The next day would be spent primarily in transit again but before they left Luoyang, they visited the Luoyang Botanical Garden to see the mass tree plantings. Then it was on to Shanxi Province and the city of Yangcheng. No collections were made that day but they did some ‘housekeeping’ of the plant materials they already collected, including changing out the packets of silica gel used for drying the leaves for DNA collection.
Their final day in the field, Monday September 14 was at the Manghe Nature Preserve. The 2002 NACPEC expedition found A. griseum near the preserve but were barred from entry because they were foreigners. The 2015 expedition could enter the area and hoped to find the trees. After a tram ride into the preserve the team set off on foot. After reconnoitering at the dumpling stand, they were led to a tree on a cliff face. They made a collection but soon were surrounded by security officers who directed them back to the dumpling stand. Wang Kang made a few more collections but the Americans could not proceed any further. Again, the trees they found were not in fruit as were most of the wild specimens from elsewhere. The team had a lunch of dumplings and headed back to their hotel.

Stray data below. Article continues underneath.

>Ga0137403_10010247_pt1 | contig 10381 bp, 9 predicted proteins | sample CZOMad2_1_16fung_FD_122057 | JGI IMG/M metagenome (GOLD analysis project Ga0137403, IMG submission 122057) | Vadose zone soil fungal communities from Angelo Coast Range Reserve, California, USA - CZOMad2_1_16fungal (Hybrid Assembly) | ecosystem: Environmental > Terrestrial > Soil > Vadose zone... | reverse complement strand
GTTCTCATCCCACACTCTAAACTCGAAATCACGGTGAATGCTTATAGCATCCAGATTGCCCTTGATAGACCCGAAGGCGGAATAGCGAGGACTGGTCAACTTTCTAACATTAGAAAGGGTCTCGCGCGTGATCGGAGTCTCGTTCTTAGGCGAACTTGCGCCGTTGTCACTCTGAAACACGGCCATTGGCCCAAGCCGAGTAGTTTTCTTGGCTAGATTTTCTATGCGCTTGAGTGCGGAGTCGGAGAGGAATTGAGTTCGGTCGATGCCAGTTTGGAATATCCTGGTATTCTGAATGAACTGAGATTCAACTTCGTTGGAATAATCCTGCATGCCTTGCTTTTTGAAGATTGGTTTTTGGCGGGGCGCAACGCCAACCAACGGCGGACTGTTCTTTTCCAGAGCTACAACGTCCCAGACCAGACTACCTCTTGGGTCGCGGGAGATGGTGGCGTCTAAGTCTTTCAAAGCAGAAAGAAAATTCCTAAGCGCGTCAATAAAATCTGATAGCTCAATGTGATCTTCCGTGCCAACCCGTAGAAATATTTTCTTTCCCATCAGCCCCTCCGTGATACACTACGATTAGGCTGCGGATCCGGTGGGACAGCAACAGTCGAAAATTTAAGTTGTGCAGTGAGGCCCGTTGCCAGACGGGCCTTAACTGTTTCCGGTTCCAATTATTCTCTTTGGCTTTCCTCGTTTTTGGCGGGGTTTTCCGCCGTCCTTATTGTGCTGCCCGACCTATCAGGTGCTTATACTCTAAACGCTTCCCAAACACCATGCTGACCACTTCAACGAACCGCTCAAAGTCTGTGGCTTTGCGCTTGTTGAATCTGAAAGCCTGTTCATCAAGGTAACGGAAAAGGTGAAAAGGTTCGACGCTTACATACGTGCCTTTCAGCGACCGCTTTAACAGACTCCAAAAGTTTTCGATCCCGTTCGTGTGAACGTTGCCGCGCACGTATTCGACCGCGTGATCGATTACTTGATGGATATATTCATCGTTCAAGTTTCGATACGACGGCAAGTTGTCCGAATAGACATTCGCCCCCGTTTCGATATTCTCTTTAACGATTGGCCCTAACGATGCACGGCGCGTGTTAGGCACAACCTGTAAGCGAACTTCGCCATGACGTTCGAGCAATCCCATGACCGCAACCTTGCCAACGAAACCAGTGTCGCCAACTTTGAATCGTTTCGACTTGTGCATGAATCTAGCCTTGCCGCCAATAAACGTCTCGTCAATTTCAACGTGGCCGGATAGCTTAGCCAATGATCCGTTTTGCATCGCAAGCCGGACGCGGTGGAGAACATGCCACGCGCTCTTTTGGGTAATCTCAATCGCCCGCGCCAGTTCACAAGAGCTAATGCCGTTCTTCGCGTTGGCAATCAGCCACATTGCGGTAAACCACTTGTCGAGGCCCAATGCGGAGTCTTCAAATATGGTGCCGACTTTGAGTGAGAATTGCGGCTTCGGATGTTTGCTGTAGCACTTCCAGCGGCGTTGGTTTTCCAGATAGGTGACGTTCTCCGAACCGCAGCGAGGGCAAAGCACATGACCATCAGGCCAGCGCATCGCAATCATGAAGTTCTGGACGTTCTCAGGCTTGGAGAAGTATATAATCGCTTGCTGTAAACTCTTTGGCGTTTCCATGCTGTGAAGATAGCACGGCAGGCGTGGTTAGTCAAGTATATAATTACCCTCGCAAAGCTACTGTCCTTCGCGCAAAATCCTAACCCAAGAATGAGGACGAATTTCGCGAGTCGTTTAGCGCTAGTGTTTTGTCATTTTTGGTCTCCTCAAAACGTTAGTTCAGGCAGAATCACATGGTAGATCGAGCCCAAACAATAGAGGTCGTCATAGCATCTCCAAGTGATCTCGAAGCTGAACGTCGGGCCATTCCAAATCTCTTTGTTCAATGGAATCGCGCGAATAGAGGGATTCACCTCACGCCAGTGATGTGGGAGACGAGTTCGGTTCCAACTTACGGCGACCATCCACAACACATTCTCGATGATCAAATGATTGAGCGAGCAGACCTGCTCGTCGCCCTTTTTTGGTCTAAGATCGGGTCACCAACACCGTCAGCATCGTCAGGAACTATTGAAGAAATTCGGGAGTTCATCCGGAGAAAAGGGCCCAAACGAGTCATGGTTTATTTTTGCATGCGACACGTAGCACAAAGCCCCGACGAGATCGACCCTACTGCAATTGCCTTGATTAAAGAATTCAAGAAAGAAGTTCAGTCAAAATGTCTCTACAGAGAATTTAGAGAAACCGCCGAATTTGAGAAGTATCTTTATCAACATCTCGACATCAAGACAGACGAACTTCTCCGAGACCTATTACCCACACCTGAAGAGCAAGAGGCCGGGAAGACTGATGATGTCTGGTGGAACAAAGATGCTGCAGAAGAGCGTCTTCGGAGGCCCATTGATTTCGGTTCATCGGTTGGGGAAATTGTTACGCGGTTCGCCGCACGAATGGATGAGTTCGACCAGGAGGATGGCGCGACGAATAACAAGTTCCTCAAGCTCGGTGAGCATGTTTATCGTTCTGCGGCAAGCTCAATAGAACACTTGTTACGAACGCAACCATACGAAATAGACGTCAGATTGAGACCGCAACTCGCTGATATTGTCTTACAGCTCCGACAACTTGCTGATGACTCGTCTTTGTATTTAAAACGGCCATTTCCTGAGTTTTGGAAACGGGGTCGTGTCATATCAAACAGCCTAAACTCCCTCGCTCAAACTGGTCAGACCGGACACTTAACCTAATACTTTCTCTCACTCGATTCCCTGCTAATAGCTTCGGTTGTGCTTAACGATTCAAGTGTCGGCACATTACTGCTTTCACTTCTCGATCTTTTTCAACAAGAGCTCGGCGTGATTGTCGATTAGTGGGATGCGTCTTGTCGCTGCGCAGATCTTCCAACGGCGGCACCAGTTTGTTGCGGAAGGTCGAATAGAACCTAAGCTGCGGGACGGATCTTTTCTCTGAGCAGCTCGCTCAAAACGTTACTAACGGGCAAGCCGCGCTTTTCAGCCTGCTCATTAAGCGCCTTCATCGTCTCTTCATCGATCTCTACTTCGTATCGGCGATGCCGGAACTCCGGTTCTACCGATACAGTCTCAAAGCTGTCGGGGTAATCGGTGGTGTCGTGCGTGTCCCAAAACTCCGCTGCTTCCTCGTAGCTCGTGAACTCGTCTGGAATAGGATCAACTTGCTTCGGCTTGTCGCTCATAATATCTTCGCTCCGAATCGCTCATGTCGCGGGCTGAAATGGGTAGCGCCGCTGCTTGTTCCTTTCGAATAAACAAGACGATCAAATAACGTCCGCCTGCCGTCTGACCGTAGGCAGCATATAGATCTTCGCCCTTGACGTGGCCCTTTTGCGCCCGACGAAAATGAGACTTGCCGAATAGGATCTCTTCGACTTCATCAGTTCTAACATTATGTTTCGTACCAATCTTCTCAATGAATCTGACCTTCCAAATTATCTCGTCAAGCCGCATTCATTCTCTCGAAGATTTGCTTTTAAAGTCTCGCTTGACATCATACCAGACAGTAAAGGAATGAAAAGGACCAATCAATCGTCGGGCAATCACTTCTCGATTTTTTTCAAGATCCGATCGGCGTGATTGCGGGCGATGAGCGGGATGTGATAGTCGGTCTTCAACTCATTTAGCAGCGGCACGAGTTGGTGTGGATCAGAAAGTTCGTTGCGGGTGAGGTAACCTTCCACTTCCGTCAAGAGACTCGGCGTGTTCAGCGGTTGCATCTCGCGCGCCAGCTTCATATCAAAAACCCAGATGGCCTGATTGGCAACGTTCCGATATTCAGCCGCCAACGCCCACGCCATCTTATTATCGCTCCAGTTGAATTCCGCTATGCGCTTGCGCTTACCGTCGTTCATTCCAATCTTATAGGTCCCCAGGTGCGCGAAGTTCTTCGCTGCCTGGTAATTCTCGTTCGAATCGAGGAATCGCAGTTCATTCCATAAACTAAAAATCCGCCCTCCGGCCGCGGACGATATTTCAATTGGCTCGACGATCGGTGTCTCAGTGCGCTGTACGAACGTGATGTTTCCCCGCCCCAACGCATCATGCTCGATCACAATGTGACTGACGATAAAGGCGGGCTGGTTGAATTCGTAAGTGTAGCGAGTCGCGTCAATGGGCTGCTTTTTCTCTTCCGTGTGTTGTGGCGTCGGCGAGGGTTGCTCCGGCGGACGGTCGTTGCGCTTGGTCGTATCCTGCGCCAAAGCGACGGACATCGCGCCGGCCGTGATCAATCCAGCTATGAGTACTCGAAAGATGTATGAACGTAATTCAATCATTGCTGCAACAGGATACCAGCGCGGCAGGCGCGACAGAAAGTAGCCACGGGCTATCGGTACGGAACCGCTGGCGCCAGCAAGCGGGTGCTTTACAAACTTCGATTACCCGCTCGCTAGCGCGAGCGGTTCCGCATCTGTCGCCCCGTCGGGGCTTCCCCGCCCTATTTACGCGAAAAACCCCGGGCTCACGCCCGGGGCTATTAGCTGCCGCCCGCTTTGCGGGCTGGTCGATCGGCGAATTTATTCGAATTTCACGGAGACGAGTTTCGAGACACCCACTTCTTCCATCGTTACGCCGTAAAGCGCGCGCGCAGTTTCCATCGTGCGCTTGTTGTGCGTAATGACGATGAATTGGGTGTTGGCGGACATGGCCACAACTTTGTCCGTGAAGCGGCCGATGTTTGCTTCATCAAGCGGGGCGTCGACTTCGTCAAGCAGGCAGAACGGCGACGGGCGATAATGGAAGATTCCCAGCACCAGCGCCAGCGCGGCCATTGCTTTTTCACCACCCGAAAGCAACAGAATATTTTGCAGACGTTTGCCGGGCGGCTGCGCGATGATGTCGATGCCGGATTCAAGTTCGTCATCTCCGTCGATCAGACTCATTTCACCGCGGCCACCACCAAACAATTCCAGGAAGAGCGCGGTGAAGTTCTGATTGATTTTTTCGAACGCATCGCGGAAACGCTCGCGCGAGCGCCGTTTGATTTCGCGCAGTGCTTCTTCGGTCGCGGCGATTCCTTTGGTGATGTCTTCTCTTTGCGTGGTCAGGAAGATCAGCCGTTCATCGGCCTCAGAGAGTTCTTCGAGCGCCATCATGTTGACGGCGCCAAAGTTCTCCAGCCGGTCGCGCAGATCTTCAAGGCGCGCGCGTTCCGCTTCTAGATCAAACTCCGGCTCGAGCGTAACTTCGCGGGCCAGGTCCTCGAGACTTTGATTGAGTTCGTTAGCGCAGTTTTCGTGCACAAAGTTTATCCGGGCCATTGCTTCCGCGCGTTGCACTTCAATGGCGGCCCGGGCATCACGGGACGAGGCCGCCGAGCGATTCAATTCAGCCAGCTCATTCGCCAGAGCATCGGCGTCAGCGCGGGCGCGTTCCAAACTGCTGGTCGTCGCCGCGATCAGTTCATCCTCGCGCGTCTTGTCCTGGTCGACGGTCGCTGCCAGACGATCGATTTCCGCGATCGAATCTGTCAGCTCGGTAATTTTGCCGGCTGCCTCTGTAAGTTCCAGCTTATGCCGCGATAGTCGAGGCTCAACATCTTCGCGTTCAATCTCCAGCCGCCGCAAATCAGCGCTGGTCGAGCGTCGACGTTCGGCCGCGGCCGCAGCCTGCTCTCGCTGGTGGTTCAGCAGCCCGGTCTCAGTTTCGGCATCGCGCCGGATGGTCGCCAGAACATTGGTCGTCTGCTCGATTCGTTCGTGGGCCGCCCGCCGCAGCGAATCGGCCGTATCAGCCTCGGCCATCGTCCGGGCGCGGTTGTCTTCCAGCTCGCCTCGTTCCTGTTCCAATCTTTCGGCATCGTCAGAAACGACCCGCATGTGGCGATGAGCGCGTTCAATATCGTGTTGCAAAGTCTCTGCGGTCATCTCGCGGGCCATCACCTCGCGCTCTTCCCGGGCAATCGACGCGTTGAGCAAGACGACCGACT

The team spent Tuesday in transit back to Xi’an, arriving in the late afternoon. They headed out for a noodle dinner and a rest from all the driving.
Wednesday, September 16 was spent at the Xi’an Botanical Garden. Mrs. Li Yan took then to the adjacent nursery to see and collect from their A. griseum trees (#072, #073) that had been gathered from the wild in the region. The first tree was in fruit and they collected a large number of seeds. They returned to the garden itself, examined plans for growing the garden over the next several years, and enjoyed a walk around the grounds. Once back in their hotel they clean the rest of their seed and prepared their collections for shipment.